Over the past 15+ months, I have had the pleasure of being one of the moderators of the 3000-member Facebook group “Dreaming up 5781.” This group has provided the space for Jewish community and synagogue leaders to share ideas, successes and challenges as we all learn to traverse the COVID and post-COVID landscape. There are a lot of decisions to be made and experiments to try as we figure out how to emerge from this difficult time. Many of the group members have noted that it is important for us to acknowledge what we have lost, take stock of what we have learned and try to move ahead with renewed energy. This is exactly what we at Shir Libeynu must attempt as well. To put it very plainly, transitions are tough, and our community is going through several transitions at once. We can and should acknowledge the sadness that we feel as we look back and grieve our losses. We also must join together to be creative, try new things, and use what we have learned to continue to strengthen our bonds as individuals and as a community.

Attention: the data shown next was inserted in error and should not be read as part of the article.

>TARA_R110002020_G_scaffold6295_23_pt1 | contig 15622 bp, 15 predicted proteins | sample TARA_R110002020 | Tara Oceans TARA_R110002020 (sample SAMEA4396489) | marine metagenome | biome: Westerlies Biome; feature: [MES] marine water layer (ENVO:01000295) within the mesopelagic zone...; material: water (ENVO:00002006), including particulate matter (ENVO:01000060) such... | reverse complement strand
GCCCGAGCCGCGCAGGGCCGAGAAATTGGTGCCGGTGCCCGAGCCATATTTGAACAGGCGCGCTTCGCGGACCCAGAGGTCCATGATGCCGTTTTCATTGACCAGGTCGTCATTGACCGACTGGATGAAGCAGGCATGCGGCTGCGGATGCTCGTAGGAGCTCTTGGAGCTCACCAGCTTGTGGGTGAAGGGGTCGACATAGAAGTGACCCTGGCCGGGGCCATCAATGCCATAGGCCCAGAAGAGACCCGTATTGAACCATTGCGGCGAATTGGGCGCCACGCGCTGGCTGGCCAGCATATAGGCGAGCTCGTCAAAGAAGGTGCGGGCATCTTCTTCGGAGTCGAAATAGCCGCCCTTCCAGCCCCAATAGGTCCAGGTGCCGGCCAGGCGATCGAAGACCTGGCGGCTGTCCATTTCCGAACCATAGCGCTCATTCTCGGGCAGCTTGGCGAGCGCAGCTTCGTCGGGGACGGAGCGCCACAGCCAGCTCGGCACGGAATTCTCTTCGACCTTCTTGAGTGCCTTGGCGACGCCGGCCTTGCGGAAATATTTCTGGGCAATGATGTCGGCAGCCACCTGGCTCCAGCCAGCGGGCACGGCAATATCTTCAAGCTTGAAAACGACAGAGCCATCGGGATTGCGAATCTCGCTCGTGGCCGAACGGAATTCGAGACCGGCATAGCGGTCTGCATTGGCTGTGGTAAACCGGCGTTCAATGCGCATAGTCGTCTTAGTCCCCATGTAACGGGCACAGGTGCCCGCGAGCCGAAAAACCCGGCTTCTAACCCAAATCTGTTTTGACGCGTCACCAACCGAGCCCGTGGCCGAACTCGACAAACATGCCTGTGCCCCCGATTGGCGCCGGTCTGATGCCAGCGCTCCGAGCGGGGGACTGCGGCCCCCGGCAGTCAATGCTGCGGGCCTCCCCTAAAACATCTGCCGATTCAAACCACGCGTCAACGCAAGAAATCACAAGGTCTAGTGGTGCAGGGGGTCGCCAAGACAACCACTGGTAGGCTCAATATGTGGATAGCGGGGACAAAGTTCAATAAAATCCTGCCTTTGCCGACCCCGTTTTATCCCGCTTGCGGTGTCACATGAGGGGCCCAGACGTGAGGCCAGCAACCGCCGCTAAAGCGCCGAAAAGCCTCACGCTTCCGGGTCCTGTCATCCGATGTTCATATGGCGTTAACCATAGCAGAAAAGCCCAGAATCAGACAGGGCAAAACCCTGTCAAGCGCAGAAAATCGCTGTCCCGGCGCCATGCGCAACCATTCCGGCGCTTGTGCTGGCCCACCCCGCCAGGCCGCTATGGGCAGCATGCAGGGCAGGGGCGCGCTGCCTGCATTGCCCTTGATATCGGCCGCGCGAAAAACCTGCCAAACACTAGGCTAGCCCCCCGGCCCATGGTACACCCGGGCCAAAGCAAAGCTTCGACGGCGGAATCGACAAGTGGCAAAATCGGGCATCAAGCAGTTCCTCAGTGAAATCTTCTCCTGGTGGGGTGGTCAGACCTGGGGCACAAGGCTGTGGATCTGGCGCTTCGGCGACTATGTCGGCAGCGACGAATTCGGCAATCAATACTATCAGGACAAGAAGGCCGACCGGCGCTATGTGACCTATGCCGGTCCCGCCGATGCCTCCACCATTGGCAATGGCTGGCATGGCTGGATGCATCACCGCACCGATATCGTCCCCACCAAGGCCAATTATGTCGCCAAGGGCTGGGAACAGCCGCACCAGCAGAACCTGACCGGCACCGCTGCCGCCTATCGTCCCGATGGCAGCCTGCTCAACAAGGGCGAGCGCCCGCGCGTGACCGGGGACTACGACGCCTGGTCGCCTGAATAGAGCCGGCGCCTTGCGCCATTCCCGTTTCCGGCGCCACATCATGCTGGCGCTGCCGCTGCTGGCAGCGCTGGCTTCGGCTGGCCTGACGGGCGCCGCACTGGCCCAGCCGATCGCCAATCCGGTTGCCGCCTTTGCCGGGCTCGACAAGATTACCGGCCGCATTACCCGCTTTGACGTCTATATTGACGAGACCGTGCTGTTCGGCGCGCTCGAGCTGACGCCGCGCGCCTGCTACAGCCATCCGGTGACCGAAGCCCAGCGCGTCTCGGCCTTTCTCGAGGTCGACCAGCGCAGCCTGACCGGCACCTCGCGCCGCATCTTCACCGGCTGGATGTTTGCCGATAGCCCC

I extend my most sincere thanks to Rabbi Goldberg, Daniela Gesundheit, Paula Wolfson, Karen Lior and the Board of Directors who have been so generous with their time and wisdom in helping me get acclimated through this transition. I know that I still have a lot to learn about this wonderful community, and I look forward to getting to know all of you and your traditions. I encourage everyone to sign up for one of our “Tea with the Cantor” sessions, so that we can connect and continue building our relationships. I want to hear from you. This is your community and your voices matter. We all have much work to do as we dream up 5782, and I am confident that together we can continue, and expand upon, Shir Libeynu’s legacy of inclusion, diversity, innovation and thoughtful spirituality.
Cantor C. Wunch